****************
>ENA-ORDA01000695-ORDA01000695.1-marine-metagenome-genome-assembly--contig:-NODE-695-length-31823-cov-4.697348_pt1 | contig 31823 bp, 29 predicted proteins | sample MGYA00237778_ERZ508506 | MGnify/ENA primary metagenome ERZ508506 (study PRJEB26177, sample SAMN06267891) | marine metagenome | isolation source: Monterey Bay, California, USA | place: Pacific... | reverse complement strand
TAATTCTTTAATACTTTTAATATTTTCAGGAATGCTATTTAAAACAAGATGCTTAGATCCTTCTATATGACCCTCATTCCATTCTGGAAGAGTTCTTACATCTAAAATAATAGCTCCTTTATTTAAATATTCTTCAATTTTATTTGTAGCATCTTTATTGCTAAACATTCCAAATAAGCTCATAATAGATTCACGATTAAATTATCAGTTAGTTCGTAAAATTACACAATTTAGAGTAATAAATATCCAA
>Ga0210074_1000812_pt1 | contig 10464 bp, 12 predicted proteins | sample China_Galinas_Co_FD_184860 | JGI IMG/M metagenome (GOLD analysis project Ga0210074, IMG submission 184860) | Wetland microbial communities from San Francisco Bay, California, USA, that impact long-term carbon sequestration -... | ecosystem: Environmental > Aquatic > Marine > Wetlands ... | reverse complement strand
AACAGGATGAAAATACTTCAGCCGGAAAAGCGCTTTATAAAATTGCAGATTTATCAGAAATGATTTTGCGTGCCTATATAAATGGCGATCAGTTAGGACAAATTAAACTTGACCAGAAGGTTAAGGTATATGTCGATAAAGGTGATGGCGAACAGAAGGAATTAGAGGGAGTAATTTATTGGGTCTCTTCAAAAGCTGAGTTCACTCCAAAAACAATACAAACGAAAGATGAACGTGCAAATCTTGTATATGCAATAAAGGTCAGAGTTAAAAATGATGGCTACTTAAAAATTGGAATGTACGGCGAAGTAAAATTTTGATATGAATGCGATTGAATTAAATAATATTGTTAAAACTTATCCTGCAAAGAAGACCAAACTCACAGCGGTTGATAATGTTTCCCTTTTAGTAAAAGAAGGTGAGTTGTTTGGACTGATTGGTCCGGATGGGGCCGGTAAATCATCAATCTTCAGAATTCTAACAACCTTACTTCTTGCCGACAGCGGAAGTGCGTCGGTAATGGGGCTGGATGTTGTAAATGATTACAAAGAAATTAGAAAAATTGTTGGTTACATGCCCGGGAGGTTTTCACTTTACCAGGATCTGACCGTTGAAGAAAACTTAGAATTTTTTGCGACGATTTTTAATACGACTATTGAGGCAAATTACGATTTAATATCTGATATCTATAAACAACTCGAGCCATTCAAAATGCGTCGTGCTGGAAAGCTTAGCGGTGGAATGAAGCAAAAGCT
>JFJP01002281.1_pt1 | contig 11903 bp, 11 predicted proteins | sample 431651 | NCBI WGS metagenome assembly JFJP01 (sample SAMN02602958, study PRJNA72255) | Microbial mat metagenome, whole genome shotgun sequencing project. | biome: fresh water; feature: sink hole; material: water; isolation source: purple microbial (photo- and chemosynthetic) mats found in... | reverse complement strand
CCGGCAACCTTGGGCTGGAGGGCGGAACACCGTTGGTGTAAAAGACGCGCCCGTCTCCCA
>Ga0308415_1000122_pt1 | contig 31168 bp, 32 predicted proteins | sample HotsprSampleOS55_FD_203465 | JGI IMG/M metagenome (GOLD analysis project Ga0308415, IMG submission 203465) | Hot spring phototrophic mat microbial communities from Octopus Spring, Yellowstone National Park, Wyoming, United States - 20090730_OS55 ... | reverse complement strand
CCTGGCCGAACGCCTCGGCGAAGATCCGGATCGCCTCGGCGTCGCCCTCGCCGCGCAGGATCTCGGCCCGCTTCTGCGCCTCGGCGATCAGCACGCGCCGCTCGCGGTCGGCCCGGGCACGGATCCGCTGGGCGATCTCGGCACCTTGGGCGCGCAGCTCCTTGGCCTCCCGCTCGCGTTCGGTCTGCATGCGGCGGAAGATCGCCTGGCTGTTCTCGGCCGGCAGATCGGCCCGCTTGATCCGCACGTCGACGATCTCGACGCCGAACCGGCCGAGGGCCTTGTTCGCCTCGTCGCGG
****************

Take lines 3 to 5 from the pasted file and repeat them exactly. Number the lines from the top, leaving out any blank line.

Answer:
>Ga0210074_1000812_pt1 | contig 10464 bp, 12 predicted proteins | sample China_Galinas_Co_FD_184860 | JGI IMG/M metagenome (GOLD analysis project Ga0210074, IMG submission 184860) | Wetland microbial communities from San Francisco Bay, California, USA, that impact long-term carbon sequestration -... | ecosystem: Environmental > Aquatic > Marine > Wetlands ... | reverse complement strand
AACAGGATGAAAATACTTCAGCCGGAAAAGCGCTTTATAAAATTGCAGATTTATCAGAAATGATTTTGCGTGCCTATATAAATGGCGATCAGTTAGGACAAATTAAACTTGACCAGAAGGTTAAGGTATATGTCGATAAAGGTGATGGCGAACAGAAGGAATTAGAGGGAGTAATTTATTGGGTCTCTTCAAAAGCTGAGTTCACTCCAAAAACAATACAAACGAAAGATGAACGTGCAAATCTTGTATATGCAATAAAGGTCAGAGTTAAAAATGATGGCTACTTAAAAATTGGAATGTACGGCGAAGTAAAATTTTGATATGAATGCGATTGAATTAAATAATATTGTTAAAACTTATCCTGCAAAGAAGACCAAACTCACAGCGGTTGATAATGTTTCCCTTTTAGTAAAAGAAGGTGAGTTGTTTGGACTGATTGGTCCGGATGGGGCCGGTAAATCATCAATCTTCAGAATTCTAACAACCTTACTTCTTGCCGACAGCGGAAGTGCGTCGGTAATGGGGCTGGATGTTGTAAATGATTACAAAGAAATTAGAAAAATTGTTGGTTACATGCCCGGGAGGTTTTCACTTTACCAGGATCTGACCGTTGAAGAAAACTTAGAATTTTTTGCGACGATTTTTAATACGACTATTGAGGCAAATTACGATTTAATATCTGATATCTATAAACAACTCGAGCCATTCAAAATGCGTCGTGCTGGAAAGCTTAGCGGTGGAATGAAGCAAAAGCT
>JFJP01002281.1_pt1 | contig 11903 bp, 11 predicted proteins | sample 431651 | NCBI WGS metagenome assembly JFJP01 (sample SAMN02602958, study PRJNA72255) | Microbial mat metagenome, whole genome shotgun sequencing project. | biome: fresh water; feature: sink hole; material: water; isolation source: purple microbial (photo- and chemosynthetic) mats found in... | reverse complement strand